Binance Co-Founder’s Identity Misused in Latest Crypto Listing Scams
The cryptocurrency community is facing a resurgence of exchange listing scams, with the latest incidents involving the misuse of Binance co-founder Yi He’s identity. Yi He, who is also the spouse of Binance’s former CEO Changpeng Zhao, has issued a public statement warning about an impersonator on LinkedIn offering fraudulent token listings in her name.
I’d like to reveal a scam which has happened quite often: I do have a LinkedIn account, but I have long forgotten the password; I am also not in charge of discussing with projects for a potential listing; please be wary of those who claim to be close to me and discuss with you… pic.twitter.com/gpIj41vx92
— Yi He (@heyibinance) January 29, 2024
The Scam Tactics
Scammers have been exploiting the reputations of high-profile individuals in the crypto industry to lure unsuspecting victims. Yi He’s statement from January 29 highlighted that she does not engage in listing discussions and urged the public to be cautious of those falsely claiming close associations for investment or listing purposes.
In a parallel development, blockchain author Anndy Lian reported that scammers impersonating Binance staff on WhatsApp have been offering free money for joining cryptocurrency discussion groups. Binance and Lian have categorically denounced these tactics.
Binance’s Response and Advice
Binance’s customer support has stressed the importance of using official links to verify the authenticity of individuals making unsolicited offers. They have advised users against interacting with non-verified sources or disclosing account details to them. This guidance is particularly relevant for investors and project developers who might be targeted by scammers demanding substantial deposits, often in Tether (USDT), for token listings. The pattern observed involves scammers creating plausible professional LinkedIn profiles and then vanishing after receiving the ‘deposit’ without listing the token as promised.
The Bigger Picture
These incidents underscore the persistent risks in the crypto market, where the anonymity and decentralized nature can be exploited by fraudsters. The misuse of Yi He’s identity is a stark reminder of the sophistication of these scams and the need for investor vigilance to maintain market integrity.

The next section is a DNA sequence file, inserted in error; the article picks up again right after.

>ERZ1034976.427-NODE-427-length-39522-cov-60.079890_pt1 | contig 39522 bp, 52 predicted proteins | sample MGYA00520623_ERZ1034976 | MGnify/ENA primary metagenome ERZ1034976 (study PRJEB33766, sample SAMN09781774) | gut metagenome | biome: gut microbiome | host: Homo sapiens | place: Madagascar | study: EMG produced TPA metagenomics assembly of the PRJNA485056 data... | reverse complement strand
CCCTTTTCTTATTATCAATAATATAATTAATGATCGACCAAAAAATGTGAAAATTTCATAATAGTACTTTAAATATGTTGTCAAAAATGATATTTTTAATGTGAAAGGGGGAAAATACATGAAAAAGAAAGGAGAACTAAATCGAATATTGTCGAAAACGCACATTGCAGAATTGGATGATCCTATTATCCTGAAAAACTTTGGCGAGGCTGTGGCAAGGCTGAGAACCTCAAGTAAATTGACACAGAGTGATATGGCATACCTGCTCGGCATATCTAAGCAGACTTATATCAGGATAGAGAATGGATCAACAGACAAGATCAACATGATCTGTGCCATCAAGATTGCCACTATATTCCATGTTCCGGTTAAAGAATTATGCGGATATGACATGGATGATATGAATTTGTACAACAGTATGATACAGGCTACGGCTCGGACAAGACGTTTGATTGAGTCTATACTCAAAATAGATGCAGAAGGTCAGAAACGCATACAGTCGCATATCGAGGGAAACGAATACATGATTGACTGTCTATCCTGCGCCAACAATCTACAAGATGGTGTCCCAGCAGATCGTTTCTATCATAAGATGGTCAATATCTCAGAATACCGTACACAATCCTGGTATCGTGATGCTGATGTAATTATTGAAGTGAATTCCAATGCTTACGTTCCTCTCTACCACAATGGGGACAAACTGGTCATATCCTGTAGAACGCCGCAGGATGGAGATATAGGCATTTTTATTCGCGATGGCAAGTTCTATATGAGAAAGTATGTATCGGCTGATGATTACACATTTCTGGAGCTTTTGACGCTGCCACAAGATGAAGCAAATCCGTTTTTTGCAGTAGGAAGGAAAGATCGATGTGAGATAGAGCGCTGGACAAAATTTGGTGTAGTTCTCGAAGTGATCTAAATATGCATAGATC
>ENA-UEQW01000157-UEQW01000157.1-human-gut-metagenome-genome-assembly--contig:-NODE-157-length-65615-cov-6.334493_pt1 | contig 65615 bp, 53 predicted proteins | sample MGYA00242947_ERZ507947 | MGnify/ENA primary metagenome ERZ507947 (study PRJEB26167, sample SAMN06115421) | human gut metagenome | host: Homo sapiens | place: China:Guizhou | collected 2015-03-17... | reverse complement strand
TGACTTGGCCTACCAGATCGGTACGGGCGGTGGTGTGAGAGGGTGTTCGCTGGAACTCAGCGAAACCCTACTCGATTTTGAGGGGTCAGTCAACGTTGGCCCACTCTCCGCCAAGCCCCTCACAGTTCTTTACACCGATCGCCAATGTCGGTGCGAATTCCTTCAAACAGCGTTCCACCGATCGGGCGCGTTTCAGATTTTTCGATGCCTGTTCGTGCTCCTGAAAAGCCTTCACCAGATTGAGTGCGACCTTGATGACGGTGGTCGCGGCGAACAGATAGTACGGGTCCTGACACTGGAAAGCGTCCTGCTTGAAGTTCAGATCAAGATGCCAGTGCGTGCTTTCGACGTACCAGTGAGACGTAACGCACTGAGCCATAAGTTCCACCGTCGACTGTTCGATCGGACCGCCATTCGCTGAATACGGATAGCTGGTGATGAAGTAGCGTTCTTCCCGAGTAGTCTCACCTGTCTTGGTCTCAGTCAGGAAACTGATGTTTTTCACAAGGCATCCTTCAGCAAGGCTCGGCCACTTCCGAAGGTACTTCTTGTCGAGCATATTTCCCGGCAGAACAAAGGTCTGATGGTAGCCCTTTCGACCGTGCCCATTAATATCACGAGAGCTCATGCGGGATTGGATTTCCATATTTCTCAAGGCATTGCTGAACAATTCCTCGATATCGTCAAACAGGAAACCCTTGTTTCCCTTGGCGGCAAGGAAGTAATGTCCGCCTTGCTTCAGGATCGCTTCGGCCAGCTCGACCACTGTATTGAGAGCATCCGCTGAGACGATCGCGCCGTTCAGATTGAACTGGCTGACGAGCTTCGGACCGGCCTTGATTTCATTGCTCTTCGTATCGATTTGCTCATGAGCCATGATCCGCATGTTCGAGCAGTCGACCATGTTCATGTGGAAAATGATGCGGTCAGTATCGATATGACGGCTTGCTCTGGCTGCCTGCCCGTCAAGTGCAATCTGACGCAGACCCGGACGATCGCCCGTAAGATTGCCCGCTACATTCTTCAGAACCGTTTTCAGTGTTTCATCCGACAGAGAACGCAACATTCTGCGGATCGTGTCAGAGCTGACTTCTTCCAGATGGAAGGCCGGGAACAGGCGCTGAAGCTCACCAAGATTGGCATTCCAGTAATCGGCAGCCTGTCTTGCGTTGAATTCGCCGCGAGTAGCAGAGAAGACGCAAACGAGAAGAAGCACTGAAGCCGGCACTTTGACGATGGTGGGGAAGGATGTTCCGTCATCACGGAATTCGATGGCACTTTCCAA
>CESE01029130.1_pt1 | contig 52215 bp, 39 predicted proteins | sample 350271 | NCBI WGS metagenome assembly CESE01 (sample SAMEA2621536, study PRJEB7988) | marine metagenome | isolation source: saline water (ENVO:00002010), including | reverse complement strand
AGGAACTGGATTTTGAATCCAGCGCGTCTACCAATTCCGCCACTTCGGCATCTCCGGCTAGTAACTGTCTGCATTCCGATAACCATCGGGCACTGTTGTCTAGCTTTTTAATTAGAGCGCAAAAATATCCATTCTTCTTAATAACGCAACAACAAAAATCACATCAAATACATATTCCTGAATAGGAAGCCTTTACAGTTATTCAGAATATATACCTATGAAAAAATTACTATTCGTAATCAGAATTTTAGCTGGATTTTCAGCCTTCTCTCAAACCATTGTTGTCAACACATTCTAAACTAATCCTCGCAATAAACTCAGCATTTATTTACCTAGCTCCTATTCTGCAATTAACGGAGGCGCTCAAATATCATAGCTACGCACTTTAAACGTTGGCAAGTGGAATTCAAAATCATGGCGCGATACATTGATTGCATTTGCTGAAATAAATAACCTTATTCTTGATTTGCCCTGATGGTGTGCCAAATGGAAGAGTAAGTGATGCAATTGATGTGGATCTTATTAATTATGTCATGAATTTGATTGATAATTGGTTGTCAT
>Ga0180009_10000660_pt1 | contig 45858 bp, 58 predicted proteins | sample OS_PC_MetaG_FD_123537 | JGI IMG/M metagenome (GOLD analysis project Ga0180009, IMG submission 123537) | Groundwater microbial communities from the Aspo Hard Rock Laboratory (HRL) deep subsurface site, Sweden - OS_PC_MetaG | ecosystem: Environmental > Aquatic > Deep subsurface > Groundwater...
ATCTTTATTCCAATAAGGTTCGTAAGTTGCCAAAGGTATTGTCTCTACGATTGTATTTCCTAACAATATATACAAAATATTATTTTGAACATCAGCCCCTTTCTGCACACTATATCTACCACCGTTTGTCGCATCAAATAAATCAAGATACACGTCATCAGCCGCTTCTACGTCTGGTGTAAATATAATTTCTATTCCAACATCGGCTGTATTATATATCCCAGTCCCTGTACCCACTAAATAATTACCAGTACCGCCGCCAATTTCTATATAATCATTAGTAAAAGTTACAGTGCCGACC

Binance has previously been involved in controversies, with its CEO Changpeng Zhao agreeing to resign and plead guilty to money laundering as part of a plea deal with the US Justice Department. This context adds to the importance of maintaining vigilance in the crypto space.
Investors can protect themselves from crypto listing scams by exercising due diligence and skepticism when approached with investment opportunities. Before investing in crypto, search online for the name of the company or person along with the cryptocurrency name, plus words like “review,” “scam,” or “complaint” to see what others are saying.
You have to stay informed about the most common types of crypto scams, such as blackmail and extortion scams, fake job listing scams, and impersonation scams. If a token is only traded on a couple of decentralized exchanges (DEX), it could be a scam. Listing on a centralized exchange requires more rigorous checks. That’s why you should stick to known and reputable crypto exchange markets.
The crypto community must remain alert and verify the authenticity of individuals and offers, especially on platforms like LinkedIn where professional identities can be easily fabricated. Binance’s emphasis on using official channels for communication and the warnings issued by Yi He and others serve as a critical reminder to protect oneself from such fraudulent activities.
Angel Marinov is the Managing Editor at Coinlabz. With extensive knowledge of crypto payments and blockchain use cases, Angel is a trusted source of accurate and timely information